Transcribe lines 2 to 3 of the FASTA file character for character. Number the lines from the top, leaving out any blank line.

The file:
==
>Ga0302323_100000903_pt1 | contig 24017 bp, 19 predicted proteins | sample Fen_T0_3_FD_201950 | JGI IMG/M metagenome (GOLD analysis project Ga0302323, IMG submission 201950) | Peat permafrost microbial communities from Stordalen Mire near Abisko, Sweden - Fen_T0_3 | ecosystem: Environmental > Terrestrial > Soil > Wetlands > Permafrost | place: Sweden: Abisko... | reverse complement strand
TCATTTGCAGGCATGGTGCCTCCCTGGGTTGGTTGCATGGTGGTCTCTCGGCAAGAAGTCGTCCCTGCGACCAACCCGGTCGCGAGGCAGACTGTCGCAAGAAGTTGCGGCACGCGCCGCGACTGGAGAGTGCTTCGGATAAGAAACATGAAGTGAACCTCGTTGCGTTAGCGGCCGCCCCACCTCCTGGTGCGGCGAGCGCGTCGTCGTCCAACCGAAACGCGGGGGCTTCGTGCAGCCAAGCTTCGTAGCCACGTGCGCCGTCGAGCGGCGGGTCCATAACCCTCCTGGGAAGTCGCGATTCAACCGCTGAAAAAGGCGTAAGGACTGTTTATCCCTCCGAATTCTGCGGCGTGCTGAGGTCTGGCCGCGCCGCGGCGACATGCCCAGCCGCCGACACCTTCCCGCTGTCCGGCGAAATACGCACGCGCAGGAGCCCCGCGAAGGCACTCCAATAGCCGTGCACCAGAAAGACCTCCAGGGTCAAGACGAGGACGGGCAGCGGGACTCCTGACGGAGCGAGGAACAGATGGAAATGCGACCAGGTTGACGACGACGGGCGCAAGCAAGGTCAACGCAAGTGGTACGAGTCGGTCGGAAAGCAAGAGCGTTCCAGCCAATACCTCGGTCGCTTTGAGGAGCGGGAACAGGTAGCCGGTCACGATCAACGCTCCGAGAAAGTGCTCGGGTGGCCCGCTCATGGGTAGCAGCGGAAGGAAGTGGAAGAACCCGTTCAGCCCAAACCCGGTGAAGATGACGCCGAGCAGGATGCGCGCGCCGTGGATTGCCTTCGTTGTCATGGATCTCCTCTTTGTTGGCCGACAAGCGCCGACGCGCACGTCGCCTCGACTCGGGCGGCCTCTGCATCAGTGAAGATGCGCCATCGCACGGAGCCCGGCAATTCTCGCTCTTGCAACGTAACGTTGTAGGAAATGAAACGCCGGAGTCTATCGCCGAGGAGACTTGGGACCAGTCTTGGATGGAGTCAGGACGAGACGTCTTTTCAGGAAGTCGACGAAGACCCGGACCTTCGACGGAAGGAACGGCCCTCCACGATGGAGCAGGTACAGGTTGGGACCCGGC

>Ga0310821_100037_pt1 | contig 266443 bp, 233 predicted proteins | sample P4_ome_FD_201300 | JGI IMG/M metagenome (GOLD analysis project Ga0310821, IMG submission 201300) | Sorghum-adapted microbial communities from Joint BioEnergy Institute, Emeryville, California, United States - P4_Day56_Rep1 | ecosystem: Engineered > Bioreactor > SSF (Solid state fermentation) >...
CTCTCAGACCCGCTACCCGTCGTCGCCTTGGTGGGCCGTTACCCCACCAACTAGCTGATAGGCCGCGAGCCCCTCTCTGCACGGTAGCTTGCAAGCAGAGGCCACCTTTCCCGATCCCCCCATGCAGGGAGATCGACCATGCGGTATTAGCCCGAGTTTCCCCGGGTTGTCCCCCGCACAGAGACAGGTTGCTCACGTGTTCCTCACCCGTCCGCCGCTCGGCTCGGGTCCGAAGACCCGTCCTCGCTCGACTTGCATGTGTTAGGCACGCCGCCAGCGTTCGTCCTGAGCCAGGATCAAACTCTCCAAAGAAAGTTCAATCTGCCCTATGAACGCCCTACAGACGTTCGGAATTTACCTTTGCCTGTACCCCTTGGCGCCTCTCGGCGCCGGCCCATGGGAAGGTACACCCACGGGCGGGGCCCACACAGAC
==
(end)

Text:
TCATTTGCAGGCATGGTGCCTCCCTGGGTTGGTTGCATGGTGGTCTCTCGGCAAGAAGTCGTCCCTGCGACCAACCCGGTCGCGAGGCAGACTGTCGCAAGAAGTTGCGGCACGCGCCGCGACTGGAGAGTGCTTCGGATAAGAAACATGAAGTGAACCTCGTTGCGTTAGCGGCCGCCCCACCTCCTGGTGCGGCGAGCGCGTCGTCGTCCAACCGAAACGCGGGGGCTTCGTGCAGCCAAGCTTCGTAGCCACGTGCGCCGTCGAGCGGCGGGTCCATAACCCTCCTGGGAAGTCGCGATTCAACCGCTGAAAAAGGCGTAAGGACTGTTTATCCCTCCGAATTCTGCGGCGTGCTGAGGTCTGGCCGCGCCGCGGCGACATGCCCAGCCGCCGACACCTTCCCGCTGTCCGGCGAAATACGCACGCGCAGGAGCCCCGCGAAGGCACTCCAATAGCCGTGCACCAGAAAGACCTCCAGGGTCAAGACGAGGACGGGCAGCGGGACTCCTGACGGAGCGAGGAACAGATGGAAATGCGACCAGGTTGACGACGACGGGCGCAAGCAAGGTCAACGCAAGTGGTACGAGTCGGTCGGAAAGCAAGAGCGTTCCAGCCAATACCTCGGTCGCTTTGAGGAGCGGGAACAGGTAGCCGGTCACGATCAACGCTCCGAGAAAGTGCTCGGGTGGCCCGCTCATGGGTAGCAGCGGAAGGAAGTGGAAGAACCCGTTCAGCCCAAACCCGGTGAAGATGACGCCGAGCAGGATGCGCGCGCCGTGGATTGCCTTCGTTGTCATGGATCTCCTCTTTGTTGGCCGACAAGCGCCGACGCGCACGTCGCCTCGACTCGGGCGGCCTCTGCATCAGTGAAGATGCGCCATCGCACGGAGCCCGGCAATTCTCGCTCTTGCAACGTAACGTTGTAGGAAATGAAACGCCGGAGTCTATCGCCGAGGAGACTTGGGACCAGTCTTGGATGGAGTCAGGACGAGACGTCTTTTCAGGAAGTCGACGAAGACCCGGACCTTCGACGGAAGGAACGGCCCTCCACGATGGAGCAGGTACAGGTTGGGACCCGGC

>Ga0310821_100037_pt1 | contig 266443 bp, 233 predicted proteins | sample P4_ome_FD_201300 | JGI IMG/M metagenome (GOLD analysis project Ga0310821, IMG submission 201300) | Sorghum-adapted microbial communities from Joint BioEnergy Institute, Emeryville, California, United States - P4_Day56_Rep1 | ecosystem: Engineered > Bioreactor > SSF (Solid state fermentation) >...